President ‘worried’ by provisional rise in infant mortality in 2018

in Lifestyle · 24-01-2019 10:49:00 · 0 Comments
President ‘worried’ by provisional rise in infant mortality in 2018

Portugal’s president, Marcelo Rebelo de Sousa, has expressed concern at figures showing an increase in infant mortality in the country, arguing that there is a need to determine the causes so that the trend does not continue.

“Assuming these numbers correspond to reality, it worries me,” the President said, adding: “Because one of the banners of the democracy [following the 1974 coup that ended the Salazar dictatorship] was a revolutionary change in the domain of infant mortality, a drastic reduction.”
De Sousa was speaking in Porto, where he was visiting at the invitation of the city’s mayor, independent Rui Moreira, to attend a presentation of a plan to convert the old Campanhã industrial slaughterhouse. In his comments, he declined to interpret the figures on child mortality, but stressed that he “would like” to understand, with the help of experts, whether they corresponded to reality and, if so, why this had happened.
“If what has been reported is true and, if it is true that one of the achievements of [the 1974 Revolution] has gone into reverse, then what is necessary is to ascertain why this has happened, so that it does not continue to happen,” he said.
According to official data that are as yet provisional, last year there were 3.28 deaths in the first year of life per thousand live births, up from 2.69 in 2017 and 3.24 in 2016. Last year’s rfigure was, according to the Directorate-General of Health (DGS), the highest since 2013.
The publication of the figures by Correio da Manhã newspaper prompted the Order of Doctors to request a rapid action to ascertain the causes of the sharp increase in infant mortality.
The DGS has said, however, that the provisional figures for 2018 are within the normal range as well as remaining below the European Union average.

In comments to journalists, the Director-General, Graça Freitas, noted that the 2018 provisional figure of 3.28 deaths per thousand births was very similar to the 2016 figure. Last year’s figure should not be compared solely to that of 2017, she said, since the latter was “abnormally low”.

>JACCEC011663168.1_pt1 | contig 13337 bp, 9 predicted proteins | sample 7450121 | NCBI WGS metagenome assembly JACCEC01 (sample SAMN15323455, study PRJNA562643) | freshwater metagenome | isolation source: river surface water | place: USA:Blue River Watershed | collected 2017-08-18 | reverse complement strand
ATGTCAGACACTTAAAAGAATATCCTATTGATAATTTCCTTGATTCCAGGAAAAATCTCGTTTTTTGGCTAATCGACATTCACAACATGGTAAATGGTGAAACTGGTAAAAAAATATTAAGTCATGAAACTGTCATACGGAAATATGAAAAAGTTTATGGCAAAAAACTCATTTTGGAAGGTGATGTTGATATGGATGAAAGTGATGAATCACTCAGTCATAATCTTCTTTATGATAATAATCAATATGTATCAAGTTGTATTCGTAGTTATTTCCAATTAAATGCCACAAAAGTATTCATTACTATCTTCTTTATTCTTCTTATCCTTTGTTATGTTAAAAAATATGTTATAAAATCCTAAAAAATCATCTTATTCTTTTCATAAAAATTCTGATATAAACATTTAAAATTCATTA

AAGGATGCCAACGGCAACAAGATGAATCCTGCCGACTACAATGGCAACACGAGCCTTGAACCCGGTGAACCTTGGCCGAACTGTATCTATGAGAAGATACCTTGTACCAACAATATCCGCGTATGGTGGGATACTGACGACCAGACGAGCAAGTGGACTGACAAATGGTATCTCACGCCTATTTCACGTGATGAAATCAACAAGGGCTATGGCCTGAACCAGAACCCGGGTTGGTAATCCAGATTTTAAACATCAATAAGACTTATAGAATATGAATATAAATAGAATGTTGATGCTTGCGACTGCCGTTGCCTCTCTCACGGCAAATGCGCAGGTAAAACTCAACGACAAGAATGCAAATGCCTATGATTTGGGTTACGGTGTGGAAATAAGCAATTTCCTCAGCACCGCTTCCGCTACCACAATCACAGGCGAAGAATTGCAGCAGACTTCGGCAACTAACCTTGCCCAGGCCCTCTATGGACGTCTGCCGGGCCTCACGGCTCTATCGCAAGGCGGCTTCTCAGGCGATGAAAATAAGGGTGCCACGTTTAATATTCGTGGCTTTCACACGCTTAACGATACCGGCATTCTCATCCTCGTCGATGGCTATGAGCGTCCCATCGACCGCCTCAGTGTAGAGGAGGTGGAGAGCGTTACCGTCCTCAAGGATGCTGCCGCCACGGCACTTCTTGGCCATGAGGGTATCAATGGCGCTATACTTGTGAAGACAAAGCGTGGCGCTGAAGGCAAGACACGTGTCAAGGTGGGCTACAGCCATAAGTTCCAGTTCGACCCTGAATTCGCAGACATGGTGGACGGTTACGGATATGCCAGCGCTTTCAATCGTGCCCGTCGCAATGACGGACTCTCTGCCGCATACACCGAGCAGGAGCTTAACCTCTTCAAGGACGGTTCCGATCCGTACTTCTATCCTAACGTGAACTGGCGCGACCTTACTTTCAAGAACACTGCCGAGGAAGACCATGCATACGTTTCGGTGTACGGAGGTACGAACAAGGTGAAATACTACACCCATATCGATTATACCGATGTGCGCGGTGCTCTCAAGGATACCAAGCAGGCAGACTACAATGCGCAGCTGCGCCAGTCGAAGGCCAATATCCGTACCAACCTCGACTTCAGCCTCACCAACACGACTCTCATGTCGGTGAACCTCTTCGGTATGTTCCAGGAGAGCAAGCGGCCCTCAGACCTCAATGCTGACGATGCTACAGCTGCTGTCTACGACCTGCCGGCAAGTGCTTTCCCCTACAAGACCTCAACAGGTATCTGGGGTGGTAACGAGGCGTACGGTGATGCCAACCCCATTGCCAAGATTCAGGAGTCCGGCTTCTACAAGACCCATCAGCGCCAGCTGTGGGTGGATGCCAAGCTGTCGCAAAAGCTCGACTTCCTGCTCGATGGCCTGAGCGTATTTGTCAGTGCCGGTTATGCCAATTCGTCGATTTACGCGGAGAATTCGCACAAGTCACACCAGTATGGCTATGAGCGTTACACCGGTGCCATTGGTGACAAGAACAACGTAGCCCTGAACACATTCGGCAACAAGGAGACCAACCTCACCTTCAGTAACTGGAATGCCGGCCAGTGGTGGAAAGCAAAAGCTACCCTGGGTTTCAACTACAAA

This follows a promising year in 2017, when there were 226 deaths of children under one year old (56 fewer than in 2016).
The infant mortality rate that year was 2.6 deaths per thousand live births (3.2 in 2016). The lowest figure for this rate was recorded in 2010, with 2.5 infant deaths per thousand live births.
Statistics from INE also showed that the population in Portugal declined in 2017, for the ninth consecutive year, since the number of deaths continues to be higher than that of births.
According to the INE, Portugal’s population shrank by 23,432 people.
In 2017, 86,154 children were born to mothers living in Portugal (live births), 972 fewer than in the previous year, representing a decrease of 1.1 percent.
Of the total number of live births, 54.9 percent were born “out of wedlock.”
The total number of deaths of people residing in Portugal was 109,586, representing a drop of 0.9 percent (down by 987 deaths) compared to 2016.
Of the total deaths, 54,987 were men and 54,599 were women, and 85 percent of the deaths were people aged 65 and over.
Research published by the Lancet, at UNICEF headquarters described as “ground-breaking”, had previously listed Portugal as being among the top ten countries in the world for newborn babies while also enjoying one of the lowest neo-natal mortality rates in the world.
Previous research had revealed that Portugal was among the top nations in the world when it came to infant mortality, which takes into consideration fatality rates for children up to the age of five.


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